GoogleIt Mail IT Print IT PermaLinkLet's Thank Sandra Marcus For A Great Opening Session
08:36:50 AM

I'm sure I'm not the only one that has said over the years that Jim Lovell and Gene Kranz were the best Lotusphere opening guest keynote speakers to date. John Cleese was very good, and the mountaineers who spoke at one of the early 'sphere's were great, but Lovell and Kranz were clearly the best choice and I'm certain they would have been easy winners of any poll that was taken of attendees -- until yesterday. Neil Armstong was a perfect choice, and an outstanding speaker. His appeal is universal, particular to an audience with severe geek tendencies, the majority of whom probably -- like me -- grew up in the excitement of the space race of the 1960s. And he knew his audience, unlike some recent speakers, and was able to draw from his unique experience yet find ways to connect with us and to inspire us.

And then there was the band -- a surprise to those of us who expected the usual video presentation leading into the actual opening. The band's music clearly followed a theme. "With A Little Help From My Friends", "Changes", and "I'm Free" all have obvious relevance to what Lotusphere is about this year, and the other songs gave the set musical coherence and variety. So despite the lead guitar going a little out of tune by the time the last song came around, another great choice!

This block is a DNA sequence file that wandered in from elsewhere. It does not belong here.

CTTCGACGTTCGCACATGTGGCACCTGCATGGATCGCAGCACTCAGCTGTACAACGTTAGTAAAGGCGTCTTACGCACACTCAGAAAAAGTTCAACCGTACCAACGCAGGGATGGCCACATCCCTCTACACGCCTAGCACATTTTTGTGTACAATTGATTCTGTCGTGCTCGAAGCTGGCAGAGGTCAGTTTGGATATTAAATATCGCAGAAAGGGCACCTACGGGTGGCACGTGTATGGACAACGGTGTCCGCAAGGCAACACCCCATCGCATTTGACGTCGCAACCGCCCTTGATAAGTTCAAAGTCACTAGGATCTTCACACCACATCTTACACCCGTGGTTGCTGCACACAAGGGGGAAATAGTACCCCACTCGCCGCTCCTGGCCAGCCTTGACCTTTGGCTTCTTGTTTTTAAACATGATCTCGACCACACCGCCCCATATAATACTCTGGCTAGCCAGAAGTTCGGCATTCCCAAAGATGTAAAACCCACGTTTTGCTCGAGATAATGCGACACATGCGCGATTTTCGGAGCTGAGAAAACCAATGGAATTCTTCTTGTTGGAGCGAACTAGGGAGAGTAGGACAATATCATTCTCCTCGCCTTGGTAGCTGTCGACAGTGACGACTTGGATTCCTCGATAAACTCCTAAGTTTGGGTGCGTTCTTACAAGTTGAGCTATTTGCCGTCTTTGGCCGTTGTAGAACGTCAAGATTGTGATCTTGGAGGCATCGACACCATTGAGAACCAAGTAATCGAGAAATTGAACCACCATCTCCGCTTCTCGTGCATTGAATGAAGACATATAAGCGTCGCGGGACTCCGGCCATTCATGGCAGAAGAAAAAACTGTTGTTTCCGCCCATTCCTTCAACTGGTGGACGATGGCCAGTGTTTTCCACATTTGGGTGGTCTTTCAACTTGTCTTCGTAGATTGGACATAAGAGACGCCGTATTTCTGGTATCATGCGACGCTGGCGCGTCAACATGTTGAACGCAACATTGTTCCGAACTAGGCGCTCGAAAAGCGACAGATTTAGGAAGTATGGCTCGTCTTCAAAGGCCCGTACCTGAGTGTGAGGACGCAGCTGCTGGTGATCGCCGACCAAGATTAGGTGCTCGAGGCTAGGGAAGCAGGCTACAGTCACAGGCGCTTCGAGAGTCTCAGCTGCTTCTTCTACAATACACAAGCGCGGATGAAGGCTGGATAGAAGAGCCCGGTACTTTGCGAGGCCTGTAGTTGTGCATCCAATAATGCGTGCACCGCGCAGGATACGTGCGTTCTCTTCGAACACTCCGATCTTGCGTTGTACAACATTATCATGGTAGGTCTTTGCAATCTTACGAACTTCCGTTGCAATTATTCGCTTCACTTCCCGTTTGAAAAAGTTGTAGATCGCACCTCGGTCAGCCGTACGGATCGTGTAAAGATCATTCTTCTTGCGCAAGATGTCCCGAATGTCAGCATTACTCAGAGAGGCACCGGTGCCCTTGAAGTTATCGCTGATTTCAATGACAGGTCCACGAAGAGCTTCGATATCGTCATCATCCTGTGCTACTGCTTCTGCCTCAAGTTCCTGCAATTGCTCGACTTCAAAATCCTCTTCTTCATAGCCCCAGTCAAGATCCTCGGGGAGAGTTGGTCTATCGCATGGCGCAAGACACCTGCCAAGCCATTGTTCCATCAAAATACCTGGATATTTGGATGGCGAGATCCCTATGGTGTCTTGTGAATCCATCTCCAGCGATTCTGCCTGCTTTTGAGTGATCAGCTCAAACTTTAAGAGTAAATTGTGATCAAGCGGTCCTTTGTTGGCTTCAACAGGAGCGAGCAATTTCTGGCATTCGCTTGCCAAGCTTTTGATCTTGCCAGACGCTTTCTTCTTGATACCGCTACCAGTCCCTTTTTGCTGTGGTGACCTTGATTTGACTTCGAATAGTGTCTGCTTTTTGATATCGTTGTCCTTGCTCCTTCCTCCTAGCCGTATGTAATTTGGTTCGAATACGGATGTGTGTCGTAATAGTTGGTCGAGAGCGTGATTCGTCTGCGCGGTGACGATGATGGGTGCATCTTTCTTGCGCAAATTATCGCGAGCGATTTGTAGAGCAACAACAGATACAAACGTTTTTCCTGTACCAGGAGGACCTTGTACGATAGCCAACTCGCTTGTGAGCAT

The main content was well-chosen, crisp, and smoothly presented. And Ron Sebastien's recovery from the Firefox crash was done so well that every speaker or potential speaker at conferences should be required to watch the video over and over and over again to see a true master coping with the type of glitche that are inevitable if you do enough technical presentations.

I love the "Quickr" name, though I'm really glad it's not "Q1kr" I'll bet half the room did the exact same thing that I did when I saw the name on the screen, and thought "Quickr... Flickr. ... Quickr... Flickr". The product looks like, if I'm reading it right, the answer to what I've been asking for for seven or eight years. I can't remember exactly when, but in a guest editorial in Advisor I put out the proposition that IBM really, really needed to give Domino users a "personal doclib" -- server-based, and with easy sharing builit-in, instead of the purely local personal journal. I need to find out more, but I think that's what Quickr Personal is... or possibly that's just the beginning of what it is!

I could go into some detail about the facts, figures, strategies and products that were presented, but I'm posting almost 24 hours after the fact now and I'm sure all the information is out there, so I'll just say I'm encouraged and impressed... and I'll leave it at that.

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Comments :v

1. Timothy Briley01/25/2007 10:18:04 AM

This was to be the first Lotusphere I attended in several years, but it wound up being too close to a major app rollout for me to attend. I was alright with that until I found out that I missed seeing Neil Armstrong. I was ten when he walked on the moon and I didn't want to get taller than 6ft because that the height limit for an astronaut back then. (6'1" now).
Lovell was great, but Armstrong!!! Argggggggggggggghhhh!!!

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